The Confessions of Catherine De Medici
A NovelBook - 2010
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For fans of historical fiction writers like Philippa Gregory, or television series like <i>The Tudors</i> or <i>The Borgias</i>, I have good news! A relatively new author has emerged with the same spellbinding ability to piece together the remarkable personal lives of legendary historical figures. California author C.W. Gortner uses the same basic formula as Philippa Gregory – a first-person narrative of the life of a major historical figure – to great advantage.<br />
In <i>The Confessions of Catherine de Medici</i>, Gortner tackles the incredible life of his titular subject with thorough research and empathic zeal. A contemporary of Henry VIII and Elizabeth I of England, Catherine de Medici suffers a traumatic childhood courtesy of the religious uprisings against her uncle, the corrupt Pope Clement VII. When these uprisings finally take everything from Catherine, she is coldly traded in marriage to Henri, son of the king of France. After the deaths of Henri’s father and older brother, Catherine finds herself queen of a nation torn between Catholicism and the Huguenots, facing changeable allies willing to exploit France’s strife to their own glory.<br />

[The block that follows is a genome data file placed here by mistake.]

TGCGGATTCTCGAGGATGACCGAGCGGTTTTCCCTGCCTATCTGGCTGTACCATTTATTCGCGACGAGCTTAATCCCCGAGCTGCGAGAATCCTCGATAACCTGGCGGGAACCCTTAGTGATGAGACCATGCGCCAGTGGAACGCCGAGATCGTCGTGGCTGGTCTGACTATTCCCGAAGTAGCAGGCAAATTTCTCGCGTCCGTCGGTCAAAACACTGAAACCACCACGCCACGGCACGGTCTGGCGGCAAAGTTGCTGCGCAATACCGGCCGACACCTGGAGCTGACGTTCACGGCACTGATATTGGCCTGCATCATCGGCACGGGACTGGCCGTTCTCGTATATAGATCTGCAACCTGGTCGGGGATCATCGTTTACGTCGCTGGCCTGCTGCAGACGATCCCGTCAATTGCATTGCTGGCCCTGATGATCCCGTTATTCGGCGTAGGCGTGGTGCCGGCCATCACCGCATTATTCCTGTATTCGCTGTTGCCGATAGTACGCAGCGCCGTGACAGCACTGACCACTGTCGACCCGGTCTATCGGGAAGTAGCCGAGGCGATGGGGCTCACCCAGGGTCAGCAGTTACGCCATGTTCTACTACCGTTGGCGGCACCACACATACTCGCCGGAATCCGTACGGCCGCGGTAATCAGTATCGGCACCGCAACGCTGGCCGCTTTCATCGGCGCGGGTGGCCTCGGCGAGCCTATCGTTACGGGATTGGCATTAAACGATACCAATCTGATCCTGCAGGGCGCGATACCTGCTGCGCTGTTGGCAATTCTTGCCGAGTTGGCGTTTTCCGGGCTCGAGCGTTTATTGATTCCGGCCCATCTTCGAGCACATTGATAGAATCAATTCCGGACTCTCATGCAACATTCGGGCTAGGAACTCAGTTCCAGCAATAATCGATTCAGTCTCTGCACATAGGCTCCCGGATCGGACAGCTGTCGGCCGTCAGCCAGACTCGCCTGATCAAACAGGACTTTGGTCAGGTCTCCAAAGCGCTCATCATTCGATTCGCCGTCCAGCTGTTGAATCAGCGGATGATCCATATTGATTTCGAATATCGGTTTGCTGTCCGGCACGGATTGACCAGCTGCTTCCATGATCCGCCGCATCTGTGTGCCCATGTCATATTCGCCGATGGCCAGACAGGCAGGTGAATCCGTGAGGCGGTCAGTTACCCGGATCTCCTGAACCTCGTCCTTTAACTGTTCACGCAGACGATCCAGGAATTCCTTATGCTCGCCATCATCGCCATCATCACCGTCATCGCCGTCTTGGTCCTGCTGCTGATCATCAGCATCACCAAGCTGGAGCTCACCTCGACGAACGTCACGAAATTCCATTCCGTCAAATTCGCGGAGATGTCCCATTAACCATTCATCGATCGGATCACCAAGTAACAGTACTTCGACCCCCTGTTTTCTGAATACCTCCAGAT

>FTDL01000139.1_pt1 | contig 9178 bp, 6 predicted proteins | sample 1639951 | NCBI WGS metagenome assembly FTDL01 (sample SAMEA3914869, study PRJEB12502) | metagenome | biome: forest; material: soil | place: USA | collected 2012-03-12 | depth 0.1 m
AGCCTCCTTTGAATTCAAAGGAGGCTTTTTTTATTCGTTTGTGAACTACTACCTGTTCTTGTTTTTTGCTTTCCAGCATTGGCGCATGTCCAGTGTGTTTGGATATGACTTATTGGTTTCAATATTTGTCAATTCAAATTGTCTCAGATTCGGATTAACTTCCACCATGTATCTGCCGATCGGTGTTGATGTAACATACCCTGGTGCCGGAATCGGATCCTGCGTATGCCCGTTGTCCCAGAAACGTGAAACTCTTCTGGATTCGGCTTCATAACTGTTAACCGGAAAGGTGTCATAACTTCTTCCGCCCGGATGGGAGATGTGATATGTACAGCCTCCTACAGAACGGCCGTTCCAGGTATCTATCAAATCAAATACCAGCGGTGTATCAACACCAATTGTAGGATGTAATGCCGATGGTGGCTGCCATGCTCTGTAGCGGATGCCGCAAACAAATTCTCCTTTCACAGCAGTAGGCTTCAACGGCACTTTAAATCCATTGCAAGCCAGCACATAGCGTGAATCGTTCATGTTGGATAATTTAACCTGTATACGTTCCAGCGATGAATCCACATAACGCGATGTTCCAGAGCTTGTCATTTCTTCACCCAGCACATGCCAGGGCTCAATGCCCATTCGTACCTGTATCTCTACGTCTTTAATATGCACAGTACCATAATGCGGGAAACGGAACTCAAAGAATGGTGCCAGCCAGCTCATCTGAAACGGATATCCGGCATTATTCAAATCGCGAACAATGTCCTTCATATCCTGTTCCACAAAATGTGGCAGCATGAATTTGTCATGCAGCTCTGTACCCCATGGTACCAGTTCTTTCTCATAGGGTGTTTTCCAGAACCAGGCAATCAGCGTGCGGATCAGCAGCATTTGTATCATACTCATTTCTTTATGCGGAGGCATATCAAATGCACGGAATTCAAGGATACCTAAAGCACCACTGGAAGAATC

Her reign as Queen and Queen Mother is legendary for ruthlessness and bloodthirsty diplomatic techniques. However, as Gortner notes in his author’s afterword, his research revealed a very different side of her, one that would protect her family and France at all costs. Gortner’s weaving of grizzly elements like the St Bartholomew’s Day Massacre with his version of Catherine’s inner dialogue constructs a character of surprising compassion, whatever her other flaws (which are fortunately many, and thoroughly engrossing). <br />
Gortner also doesn’t shy away from some of the more salacious rumours about Catherine’s time in power. Her alleged propensity for second sight is investigated, as is her tumultuous affair with Huguenot leader Gaspard de Coligny. These are just a couple examples – for a woman as committed to her family and country as Catherine was, she lived in an uncompromising age and was often forced to make impossible choices. Within these pages lie more betrayal, intrigue, lust and murder than even the most outrageous soap operas could aspire to include. Gortner glamours his readers with thorough research draped in captivating language, creating a fascinating cast of characters with their own distinct voices. For fans of the historical fiction genre, <i>The Confessions of Catherine de Medici</i> is a dishy, ripping read almost guaranteed to satisfy.
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